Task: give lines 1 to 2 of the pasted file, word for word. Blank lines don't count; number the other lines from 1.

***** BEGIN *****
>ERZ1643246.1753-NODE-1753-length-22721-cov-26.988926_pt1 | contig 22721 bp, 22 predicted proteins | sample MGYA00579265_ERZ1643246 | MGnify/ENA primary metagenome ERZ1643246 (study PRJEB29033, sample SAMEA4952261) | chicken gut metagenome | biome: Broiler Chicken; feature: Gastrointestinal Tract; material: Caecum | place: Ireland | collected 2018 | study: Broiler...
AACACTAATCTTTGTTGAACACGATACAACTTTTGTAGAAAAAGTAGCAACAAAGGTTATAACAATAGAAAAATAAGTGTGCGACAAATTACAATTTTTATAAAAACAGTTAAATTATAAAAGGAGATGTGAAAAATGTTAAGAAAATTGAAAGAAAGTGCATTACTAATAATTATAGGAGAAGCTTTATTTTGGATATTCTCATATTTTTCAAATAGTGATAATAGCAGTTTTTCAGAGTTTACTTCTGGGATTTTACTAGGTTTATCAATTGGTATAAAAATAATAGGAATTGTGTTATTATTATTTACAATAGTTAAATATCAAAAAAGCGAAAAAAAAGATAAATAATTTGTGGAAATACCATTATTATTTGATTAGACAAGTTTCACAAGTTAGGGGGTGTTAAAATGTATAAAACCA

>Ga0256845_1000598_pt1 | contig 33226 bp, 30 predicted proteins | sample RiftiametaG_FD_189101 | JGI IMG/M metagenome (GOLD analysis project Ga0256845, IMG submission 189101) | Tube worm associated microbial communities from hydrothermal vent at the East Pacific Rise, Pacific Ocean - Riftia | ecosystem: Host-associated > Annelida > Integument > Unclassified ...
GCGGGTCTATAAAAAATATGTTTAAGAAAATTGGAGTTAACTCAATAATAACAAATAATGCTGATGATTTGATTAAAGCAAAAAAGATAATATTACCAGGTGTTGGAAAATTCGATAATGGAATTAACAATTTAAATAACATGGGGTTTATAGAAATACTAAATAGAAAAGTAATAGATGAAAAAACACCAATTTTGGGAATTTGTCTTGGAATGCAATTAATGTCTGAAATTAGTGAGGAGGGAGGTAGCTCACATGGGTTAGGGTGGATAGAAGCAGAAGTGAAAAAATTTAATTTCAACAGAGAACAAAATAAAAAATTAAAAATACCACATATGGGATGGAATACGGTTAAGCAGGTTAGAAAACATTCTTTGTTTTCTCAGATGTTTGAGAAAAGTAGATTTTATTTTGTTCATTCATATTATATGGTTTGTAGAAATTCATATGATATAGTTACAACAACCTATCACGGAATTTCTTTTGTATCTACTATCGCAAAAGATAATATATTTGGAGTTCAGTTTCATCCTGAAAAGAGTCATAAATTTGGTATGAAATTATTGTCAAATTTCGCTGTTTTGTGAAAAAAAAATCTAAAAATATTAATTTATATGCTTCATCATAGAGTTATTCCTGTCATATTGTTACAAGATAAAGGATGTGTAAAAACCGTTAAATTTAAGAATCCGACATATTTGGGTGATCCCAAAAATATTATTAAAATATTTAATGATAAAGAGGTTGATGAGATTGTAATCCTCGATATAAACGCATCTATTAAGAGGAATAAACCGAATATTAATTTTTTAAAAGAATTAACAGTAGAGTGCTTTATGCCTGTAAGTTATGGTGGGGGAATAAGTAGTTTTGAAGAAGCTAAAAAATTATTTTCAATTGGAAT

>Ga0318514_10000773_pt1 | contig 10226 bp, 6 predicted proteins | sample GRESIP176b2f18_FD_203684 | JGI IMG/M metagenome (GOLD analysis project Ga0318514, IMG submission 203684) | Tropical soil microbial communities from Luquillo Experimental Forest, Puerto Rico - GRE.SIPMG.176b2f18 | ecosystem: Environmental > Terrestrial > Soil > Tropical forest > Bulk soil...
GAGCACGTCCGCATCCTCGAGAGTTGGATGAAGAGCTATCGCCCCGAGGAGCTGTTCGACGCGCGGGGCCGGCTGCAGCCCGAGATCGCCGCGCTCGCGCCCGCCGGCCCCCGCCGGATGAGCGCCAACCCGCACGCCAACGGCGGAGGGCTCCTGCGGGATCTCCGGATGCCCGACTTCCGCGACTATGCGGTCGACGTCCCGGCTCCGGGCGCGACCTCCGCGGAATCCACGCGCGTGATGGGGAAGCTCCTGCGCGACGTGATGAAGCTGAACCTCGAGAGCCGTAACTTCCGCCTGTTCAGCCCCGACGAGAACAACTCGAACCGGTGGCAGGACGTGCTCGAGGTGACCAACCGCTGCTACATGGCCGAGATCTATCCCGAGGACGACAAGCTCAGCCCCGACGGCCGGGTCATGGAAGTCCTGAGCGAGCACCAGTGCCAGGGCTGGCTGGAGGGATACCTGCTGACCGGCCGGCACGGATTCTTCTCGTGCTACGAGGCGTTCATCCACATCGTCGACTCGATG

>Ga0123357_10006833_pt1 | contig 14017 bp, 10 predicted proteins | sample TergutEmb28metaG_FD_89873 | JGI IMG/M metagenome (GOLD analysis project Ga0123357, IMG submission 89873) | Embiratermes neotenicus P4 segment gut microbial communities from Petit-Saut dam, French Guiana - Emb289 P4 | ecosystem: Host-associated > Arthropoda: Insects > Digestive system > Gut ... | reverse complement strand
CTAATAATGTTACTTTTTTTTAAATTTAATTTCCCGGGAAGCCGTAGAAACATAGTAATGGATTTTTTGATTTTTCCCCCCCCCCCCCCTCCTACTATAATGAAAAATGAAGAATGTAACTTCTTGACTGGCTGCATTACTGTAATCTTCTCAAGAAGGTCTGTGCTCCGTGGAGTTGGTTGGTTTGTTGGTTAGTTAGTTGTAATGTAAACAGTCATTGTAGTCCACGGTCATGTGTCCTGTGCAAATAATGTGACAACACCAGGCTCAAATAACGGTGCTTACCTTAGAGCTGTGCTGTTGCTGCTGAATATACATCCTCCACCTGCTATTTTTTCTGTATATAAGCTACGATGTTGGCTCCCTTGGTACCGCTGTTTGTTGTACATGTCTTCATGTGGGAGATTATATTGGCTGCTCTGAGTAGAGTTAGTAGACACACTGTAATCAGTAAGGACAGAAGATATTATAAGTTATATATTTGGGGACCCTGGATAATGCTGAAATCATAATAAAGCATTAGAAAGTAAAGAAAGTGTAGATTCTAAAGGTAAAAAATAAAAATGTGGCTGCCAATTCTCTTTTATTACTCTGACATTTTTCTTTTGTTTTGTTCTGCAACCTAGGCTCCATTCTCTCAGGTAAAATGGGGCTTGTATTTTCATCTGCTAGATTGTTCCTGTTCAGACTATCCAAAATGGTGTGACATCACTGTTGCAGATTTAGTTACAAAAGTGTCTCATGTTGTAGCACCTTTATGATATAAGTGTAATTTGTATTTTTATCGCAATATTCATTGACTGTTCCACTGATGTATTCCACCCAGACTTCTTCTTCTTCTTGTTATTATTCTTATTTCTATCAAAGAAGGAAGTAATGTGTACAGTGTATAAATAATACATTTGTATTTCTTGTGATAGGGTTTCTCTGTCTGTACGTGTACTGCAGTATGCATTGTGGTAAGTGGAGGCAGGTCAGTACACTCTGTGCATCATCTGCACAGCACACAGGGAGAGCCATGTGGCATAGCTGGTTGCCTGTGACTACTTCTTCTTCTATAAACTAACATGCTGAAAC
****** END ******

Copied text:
>ERZ1643246.1753-NODE-1753-length-22721-cov-26.988926_pt1 | contig 22721 bp, 22 predicted proteins | sample MGYA00579265_ERZ1643246 | MGnify/ENA primary metagenome ERZ1643246 (study PRJEB29033, sample SAMEA4952261) | chicken gut metagenome | biome: Broiler Chicken; feature: Gastrointestinal Tract; material: Caecum | place: Ireland | collected 2018 | study: Broiler...
AACACTAATCTTTGTTGAACACGATACAACTTTTGTAGAAAAAGTAGCAACAAAGGTTATAACAATAGAAAAATAAGTGTGCGACAAATTACAATTTTTATAAAAACAGTTAAATTATAAAAGGAGATGTGAAAAATGTTAAGAAAATTGAAAGAAAGTGCATTACTAATAATTATAGGAGAAGCTTTATTTTGGATATTCTCATATTTTTCAAATAGTGATAATAGCAGTTTTTCAGAGTTTACTTCTGGGATTTTACTAGGTTTATCAATTGGTATAAAAATAATAGGAATTGTGTTATTATTATTTACAATAGTTAAATATCAAAAAAGCGAAAAAAAAGATAAATAATTTGTGGAAATACCATTATTATTTGATTAGACAAGTTTCACAAGTTAGGGGGTGTTAAAATGTATAAAACCA